The commander of Russia’s Mir space station on Wednesday defended his performance during a June training exercise that ended when the outpost collided with a cargo capsule he was piloting remotely.
Vasily Tsibliev said his efforts to steer the capsule prevented the June 25 accident from becoming fatal. Instrument failure played a role in the collision, he said.
Though Tsibliev, flight engineer Alexander Lazutkin and U.S. astronaut Mike Foale survived the impact, the station lost half of its electrical power.
Citing safety concerns, critics have called for an early end to a U.S. presence on Mir that was scheduled to end in mid-1998.
The cause of the June collision is still under investigation. But allegations of “pilot error” on Tsibliev’s part and that the Progress cargo capsule had been overloaded with trash by the station crew have surfaced as possible contributors, if not causes.
During his first interview with U.S. news media since the incident, Tsibliev said he was not receiving data on his navigational displays as the capsule neared.
“The impact was unexpected,” the 43-year-old commander said. “Until the very end, I was holding the handles (controls) to try and get the craft not to hit the station.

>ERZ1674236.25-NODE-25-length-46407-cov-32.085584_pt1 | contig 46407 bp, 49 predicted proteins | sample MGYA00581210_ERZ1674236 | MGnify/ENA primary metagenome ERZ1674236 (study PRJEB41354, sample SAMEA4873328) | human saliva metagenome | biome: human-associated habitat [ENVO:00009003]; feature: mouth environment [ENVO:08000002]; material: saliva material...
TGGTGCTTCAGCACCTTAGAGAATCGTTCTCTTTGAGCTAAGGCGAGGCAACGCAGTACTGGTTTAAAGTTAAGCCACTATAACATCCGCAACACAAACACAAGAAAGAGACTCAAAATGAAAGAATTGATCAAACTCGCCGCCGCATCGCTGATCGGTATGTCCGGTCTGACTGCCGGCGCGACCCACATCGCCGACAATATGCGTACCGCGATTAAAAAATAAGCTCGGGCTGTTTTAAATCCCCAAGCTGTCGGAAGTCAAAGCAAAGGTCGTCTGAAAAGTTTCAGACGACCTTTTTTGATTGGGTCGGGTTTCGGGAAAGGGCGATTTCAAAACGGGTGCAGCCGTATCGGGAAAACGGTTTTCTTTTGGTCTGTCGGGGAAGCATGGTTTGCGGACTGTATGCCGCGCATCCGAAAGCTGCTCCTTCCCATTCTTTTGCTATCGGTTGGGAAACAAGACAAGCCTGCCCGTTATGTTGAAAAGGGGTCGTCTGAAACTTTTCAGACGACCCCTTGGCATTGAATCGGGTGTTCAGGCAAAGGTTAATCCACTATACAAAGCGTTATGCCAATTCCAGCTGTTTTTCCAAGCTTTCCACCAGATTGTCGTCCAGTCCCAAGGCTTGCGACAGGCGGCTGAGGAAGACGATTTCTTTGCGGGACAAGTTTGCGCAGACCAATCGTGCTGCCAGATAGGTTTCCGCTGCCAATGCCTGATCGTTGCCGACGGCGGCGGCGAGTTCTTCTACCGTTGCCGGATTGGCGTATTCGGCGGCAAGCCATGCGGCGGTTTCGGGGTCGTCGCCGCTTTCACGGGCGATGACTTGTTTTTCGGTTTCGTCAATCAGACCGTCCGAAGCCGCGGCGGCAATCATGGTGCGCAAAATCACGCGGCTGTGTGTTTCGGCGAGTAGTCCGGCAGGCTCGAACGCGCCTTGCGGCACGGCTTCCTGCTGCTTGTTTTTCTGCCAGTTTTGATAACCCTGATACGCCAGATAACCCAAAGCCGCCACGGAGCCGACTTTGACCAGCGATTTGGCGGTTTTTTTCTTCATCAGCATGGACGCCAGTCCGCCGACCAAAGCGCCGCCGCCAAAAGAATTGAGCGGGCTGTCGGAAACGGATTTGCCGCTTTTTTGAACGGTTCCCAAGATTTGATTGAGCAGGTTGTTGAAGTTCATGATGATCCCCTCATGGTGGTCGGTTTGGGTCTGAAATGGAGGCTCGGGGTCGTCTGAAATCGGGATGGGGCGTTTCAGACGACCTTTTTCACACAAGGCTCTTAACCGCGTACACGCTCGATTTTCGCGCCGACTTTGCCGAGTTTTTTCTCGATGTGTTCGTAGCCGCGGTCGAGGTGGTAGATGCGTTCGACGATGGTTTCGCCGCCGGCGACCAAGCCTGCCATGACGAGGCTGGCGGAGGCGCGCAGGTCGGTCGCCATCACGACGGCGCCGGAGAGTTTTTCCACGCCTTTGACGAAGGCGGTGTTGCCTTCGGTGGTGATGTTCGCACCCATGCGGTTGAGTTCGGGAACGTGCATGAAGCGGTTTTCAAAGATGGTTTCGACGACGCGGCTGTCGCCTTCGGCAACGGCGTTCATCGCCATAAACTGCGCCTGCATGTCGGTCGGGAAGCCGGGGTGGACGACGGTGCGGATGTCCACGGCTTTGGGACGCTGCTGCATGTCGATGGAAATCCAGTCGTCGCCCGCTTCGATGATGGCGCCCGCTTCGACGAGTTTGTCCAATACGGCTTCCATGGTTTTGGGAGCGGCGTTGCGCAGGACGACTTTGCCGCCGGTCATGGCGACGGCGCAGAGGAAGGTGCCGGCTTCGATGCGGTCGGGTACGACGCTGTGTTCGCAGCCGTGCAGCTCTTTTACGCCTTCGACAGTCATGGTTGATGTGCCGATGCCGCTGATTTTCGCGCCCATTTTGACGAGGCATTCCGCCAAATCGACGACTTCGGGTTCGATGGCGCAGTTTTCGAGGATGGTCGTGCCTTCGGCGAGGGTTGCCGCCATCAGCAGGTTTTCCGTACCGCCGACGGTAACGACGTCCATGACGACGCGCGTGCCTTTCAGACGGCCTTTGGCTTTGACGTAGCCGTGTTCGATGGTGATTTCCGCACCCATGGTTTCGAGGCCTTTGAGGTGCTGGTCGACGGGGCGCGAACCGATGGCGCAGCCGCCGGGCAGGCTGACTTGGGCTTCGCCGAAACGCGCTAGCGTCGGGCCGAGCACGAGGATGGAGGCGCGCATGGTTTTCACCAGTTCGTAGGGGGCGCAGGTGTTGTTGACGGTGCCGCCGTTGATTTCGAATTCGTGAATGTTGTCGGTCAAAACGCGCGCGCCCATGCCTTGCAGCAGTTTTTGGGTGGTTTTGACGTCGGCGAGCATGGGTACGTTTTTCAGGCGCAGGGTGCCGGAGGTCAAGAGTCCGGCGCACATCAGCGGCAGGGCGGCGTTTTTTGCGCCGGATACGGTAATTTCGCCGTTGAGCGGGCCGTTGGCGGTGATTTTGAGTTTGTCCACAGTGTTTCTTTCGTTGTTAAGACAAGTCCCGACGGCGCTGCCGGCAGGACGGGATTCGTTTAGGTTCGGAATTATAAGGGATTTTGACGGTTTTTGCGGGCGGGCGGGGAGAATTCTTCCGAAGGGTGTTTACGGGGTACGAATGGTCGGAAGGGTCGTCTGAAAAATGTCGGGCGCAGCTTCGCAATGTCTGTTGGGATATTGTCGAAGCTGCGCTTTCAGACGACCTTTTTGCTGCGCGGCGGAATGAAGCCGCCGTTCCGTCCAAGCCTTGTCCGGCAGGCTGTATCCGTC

“I was attempting to brake it and cause the craft to go by. If I had not been doing that, I’m sure it would have hit the station directly,” Tsibliev said through a translator. “If it had hit us directly, it would have punctured the core module directly, and we would have all died.”
As the Progress neared Mir, it swerved below the station and its core module, where the three crew members were gathered. The capsule sideswiped Mir’s Spektr science module and punctured its aluminum hull before rebounding away from the outpost.
In response to orders from his Russian colleagues, Foale moved toward the three-man Soyuz capsule that serves as the station’s lifeboat. The 40-year-old American initially thought the three men would bail out.
However, as the crew assessed the emergency, Lazutkin and Foale decided to isolate the leaking Spektr by quickly closing its hatch. To do so, they had to disconnect power cables that linked the module’s solar arrays to the rest of the outpost. “In those moments, you don’t get frightened,” Foale said Wednesday.
Subscribe to the Coronavirus newsletter
Get the day’s latest Coronavirus news delivered to your inbox by subscribing to our newsletter.